An improved measure of DNA damage
A team of Livermore researchers led by Paul Henderson of the Chemistry, Materials, and Life Sciences Directorate reported a new understanding of how damaged nucleic acid is incorporated in DNA and subsequently repaired. The findings—which resulted from a study using accelerator mass spectrometry (AMS)—were featured on the cover of the July 3, 2007, issue of the Proceedings of the National Academy of Sciences.
AMS allows patients or cells to be dosed with tiny amounts of radioactive compounds that can be traced in vivo or in vitro without disturbing normal metabolic processes. In this study, which was funded by the National Institutes of Health and the California Breast Cancer Research Program, researchers tagged human breast cancer cells with carbon-14 to track how living cells process oxidized guanosine (8-oxodG), a precursor to one of the most prevalent forms of DNA damage. If not repaired, the damaged DNA can cause cell mutations.
The sensitivity of AMS allowed the researchers to measure the 8-oxodG incorporated into DNA even though the amount in some cells was less than one atom of carbon-14. This minute quantity is too small to be characterized using standard non-AMS methods. Nevertheless, it was orders of magnitude higher than the researchers expected.
In this study, the Livermore team established the mechanism by which 8-oxodG is metabolized. The team hopes that scientists can use this new understanding of mutagenesis to develop treatments aimed at reducing cancer mutation rates.
Contact: Paul Henderson (925) 423-2822 (email@example.com).
Climate models reflect observed ocean temperatures
A study by Laboratory scientists in the Program for Climate Model Diagnosis and Intercomparison in collaboration with colleagues at Scripps Institution of Oceanography shows that climate models are reliable tools for helping researchers better understand the observed record of ocean warming and variability. Results from this collaboration appeared in the June 26, 2007, issue of the Proceedings of the National Academy of Sciences.
The observational record shows substantial variability in ocean heat content over time scales ranging from several years to decades. The Livermore–Scripps team demonstrated that climate models represent this variability much more realistically than previously believed. Using 13 numerical climate models, the researchers found that the apparent discrepancies between modeled and observed variability can be explained by accounting for changes in observational coverage and instrumentation and by including the effects of volcanic eruptions.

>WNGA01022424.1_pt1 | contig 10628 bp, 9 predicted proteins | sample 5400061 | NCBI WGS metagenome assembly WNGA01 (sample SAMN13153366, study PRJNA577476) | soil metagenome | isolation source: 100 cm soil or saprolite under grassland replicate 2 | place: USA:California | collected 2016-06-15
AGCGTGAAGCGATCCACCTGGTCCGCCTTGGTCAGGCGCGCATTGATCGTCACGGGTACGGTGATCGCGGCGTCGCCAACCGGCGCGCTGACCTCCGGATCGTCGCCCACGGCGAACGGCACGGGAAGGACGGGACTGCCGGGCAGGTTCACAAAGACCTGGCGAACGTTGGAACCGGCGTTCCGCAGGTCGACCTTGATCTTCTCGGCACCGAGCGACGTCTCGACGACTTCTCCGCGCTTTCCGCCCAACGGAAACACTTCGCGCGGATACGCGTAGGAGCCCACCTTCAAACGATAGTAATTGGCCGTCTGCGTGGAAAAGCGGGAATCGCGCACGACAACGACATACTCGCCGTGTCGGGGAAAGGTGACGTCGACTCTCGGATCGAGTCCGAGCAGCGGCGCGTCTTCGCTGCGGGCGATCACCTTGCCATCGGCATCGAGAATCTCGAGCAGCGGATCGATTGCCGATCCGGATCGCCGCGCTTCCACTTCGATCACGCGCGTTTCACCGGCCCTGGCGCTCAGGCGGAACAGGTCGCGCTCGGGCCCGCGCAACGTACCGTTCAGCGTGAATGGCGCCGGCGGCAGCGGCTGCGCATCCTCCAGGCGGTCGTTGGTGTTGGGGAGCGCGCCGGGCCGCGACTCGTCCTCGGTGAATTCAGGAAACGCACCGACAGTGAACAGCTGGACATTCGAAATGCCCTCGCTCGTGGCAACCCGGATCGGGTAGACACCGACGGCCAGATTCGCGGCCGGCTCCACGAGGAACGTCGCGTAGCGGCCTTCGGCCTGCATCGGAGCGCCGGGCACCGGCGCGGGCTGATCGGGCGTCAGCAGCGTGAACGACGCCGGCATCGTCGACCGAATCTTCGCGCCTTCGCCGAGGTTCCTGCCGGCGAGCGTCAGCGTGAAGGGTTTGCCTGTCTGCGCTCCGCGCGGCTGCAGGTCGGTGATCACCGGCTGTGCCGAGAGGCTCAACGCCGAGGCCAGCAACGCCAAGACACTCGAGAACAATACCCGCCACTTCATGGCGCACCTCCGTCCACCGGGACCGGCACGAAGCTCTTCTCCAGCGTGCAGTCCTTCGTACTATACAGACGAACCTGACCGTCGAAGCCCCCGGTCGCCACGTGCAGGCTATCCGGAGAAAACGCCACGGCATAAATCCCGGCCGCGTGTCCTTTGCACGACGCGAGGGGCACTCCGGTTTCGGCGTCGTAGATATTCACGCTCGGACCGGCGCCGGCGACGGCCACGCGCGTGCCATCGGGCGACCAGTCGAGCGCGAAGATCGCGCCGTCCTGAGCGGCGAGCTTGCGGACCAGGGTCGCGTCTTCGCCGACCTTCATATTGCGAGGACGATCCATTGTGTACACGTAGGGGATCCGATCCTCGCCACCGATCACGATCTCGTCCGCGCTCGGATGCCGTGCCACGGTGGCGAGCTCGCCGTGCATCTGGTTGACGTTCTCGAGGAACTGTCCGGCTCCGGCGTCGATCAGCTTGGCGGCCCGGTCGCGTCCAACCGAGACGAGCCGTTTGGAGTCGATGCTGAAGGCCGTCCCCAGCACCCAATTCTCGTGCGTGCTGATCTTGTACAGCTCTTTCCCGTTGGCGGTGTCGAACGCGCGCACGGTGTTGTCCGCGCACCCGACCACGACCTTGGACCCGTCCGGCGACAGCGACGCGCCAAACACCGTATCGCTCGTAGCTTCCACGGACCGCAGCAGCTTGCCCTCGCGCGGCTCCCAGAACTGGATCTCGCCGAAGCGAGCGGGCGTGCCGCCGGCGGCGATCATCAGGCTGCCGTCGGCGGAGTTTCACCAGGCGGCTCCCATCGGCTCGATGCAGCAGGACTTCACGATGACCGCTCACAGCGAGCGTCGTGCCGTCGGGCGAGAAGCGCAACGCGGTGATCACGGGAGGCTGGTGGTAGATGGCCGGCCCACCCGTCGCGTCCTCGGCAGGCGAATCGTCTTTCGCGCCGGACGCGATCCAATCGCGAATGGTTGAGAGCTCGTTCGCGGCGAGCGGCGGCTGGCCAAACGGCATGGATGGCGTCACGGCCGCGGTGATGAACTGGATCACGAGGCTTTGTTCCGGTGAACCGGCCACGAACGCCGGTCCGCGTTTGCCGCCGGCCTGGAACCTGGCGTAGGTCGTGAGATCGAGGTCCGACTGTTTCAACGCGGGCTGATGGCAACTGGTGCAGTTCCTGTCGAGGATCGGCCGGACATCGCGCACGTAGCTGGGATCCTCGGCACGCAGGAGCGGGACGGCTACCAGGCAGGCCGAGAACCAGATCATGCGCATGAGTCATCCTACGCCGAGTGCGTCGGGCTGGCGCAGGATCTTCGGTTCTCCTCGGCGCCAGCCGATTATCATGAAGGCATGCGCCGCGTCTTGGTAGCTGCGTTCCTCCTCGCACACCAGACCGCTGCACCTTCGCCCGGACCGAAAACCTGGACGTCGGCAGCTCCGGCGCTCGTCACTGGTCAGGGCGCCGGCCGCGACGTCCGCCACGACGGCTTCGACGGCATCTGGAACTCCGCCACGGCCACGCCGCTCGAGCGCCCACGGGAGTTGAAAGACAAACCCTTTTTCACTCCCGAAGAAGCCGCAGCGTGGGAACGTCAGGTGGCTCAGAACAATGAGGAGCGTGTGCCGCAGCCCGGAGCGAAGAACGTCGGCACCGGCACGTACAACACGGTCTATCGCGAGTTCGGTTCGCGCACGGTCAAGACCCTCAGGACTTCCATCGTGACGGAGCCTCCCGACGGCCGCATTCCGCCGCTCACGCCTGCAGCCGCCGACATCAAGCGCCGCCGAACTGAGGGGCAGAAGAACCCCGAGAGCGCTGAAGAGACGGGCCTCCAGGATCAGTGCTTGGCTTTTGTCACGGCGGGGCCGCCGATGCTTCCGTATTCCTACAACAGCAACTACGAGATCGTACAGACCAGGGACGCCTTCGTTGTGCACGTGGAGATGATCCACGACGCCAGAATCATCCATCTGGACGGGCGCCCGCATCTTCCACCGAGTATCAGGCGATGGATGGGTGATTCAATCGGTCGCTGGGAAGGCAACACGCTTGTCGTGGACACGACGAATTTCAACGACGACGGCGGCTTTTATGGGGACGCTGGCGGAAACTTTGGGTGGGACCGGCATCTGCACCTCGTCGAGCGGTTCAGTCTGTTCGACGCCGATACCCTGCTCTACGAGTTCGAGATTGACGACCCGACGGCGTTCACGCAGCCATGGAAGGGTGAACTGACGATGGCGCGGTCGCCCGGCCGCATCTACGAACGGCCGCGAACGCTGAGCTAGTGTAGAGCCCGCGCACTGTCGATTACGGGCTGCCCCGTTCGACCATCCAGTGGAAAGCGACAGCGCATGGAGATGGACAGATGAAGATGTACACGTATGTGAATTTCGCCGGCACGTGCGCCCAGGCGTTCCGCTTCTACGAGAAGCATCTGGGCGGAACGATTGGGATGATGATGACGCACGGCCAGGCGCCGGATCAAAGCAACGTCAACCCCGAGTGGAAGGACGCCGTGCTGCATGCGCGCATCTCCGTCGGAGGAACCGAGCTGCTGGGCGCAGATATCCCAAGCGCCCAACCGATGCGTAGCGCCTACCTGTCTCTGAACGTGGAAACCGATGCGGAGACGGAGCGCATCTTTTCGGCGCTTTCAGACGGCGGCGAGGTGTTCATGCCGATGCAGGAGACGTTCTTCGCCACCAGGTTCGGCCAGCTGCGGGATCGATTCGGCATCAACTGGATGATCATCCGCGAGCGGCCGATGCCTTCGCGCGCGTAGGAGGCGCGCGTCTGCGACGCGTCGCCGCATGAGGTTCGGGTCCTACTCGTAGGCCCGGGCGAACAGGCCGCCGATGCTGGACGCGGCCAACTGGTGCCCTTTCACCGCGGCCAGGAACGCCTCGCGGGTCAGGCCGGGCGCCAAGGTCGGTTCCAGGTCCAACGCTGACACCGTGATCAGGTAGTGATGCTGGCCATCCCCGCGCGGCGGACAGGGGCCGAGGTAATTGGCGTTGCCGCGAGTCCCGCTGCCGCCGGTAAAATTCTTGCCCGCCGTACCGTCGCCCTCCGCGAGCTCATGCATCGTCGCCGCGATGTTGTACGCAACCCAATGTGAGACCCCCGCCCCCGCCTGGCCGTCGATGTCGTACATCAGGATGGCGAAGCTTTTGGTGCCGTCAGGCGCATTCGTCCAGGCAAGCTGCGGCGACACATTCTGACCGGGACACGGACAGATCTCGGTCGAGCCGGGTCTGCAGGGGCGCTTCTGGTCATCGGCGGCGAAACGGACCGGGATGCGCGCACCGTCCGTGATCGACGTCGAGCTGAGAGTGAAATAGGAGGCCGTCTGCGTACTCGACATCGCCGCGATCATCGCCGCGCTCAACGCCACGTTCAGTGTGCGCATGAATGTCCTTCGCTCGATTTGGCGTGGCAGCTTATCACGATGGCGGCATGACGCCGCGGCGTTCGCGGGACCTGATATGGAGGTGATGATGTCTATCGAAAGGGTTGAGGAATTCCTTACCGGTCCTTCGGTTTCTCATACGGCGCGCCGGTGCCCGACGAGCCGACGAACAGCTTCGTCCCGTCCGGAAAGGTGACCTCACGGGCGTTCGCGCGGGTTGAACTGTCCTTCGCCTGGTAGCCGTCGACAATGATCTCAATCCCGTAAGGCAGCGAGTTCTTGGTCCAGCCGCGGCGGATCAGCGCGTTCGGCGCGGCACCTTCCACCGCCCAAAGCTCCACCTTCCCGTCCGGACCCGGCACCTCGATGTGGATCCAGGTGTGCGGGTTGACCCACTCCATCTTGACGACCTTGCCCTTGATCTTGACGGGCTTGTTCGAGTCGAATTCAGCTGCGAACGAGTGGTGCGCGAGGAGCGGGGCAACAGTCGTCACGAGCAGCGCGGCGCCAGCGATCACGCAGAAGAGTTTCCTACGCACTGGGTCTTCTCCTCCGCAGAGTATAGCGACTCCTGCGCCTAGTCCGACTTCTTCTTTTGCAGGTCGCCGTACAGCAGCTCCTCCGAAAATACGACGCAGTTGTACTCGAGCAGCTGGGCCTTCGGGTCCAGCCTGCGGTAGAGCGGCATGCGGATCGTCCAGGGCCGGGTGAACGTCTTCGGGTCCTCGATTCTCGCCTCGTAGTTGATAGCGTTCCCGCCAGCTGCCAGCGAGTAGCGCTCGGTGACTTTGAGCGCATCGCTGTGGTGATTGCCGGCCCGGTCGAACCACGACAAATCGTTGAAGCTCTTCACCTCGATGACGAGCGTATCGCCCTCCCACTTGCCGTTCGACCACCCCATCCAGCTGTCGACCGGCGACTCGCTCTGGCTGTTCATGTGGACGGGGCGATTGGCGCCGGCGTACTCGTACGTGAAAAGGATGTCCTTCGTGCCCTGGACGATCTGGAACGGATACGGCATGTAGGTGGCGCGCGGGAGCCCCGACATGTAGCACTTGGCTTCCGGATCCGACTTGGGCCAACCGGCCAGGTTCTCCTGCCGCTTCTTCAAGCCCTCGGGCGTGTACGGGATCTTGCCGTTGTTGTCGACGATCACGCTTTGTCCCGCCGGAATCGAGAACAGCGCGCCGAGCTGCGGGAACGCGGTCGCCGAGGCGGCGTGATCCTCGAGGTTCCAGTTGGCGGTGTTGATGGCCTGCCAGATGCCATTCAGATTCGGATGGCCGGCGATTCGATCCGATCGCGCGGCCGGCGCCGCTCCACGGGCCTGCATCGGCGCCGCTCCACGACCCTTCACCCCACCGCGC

The research also casts doubt on recent findings that the 0- to 700-meter layer of the global ocean cooled markedly from 2003 to 2005. Results indicate that the perceived cooling is largely an artifact of a systematic change in the observing system. Previous studies combined ocean temperature observations from several types of instruments, and the averaged measurements indicated an apparent cooling trend. When the Livermore–Scripps researchers looked at readings from individual instruments, they found no cooling. When the climate models included the cooling effects of intermittent volcanic eruptions, modeling results agreed even more closely with observations.
Contact: Benjamin Santer (925) 422-2486 (firstname.lastname@example.org).
Laboratory signs technical agreement with BP
Lawrence Livermore has partnered with BP (formerly British Petroleum) to provide technical expertise in developing underground coal gasification (UCG) technology to convert in situ coal deposits into fuels and other products. In a technical cooperation agreement signed in July, Livermore agreed to work with BP to address three areas of UCG technology: determining the feasibility of storing carbon dioxide underground; assessing the environmental risks associated with UCG and developing methods to mitigate those factors; and modeling UCG processes to evaluate test results over time.
Underground coal gasification offers the potential to produce fuels and hydrocarbon feedstock from coal deposits that otherwise cannot be recovered. Introducing a controlled supply of air or oxygen into a coal seam produces syngas, which can be pumped to the surface. The recovered syngas can be used as fuel to generate power or as feedstock to produce chemicals and other hydrocarbon products. Additionally, the carbon dioxide produced in the UCG process can be captured and pumped into the excavated coal seam or into a nearby formation. This capability could dramatically reduce carbon dioxide emissions, which have been linked to global climate change.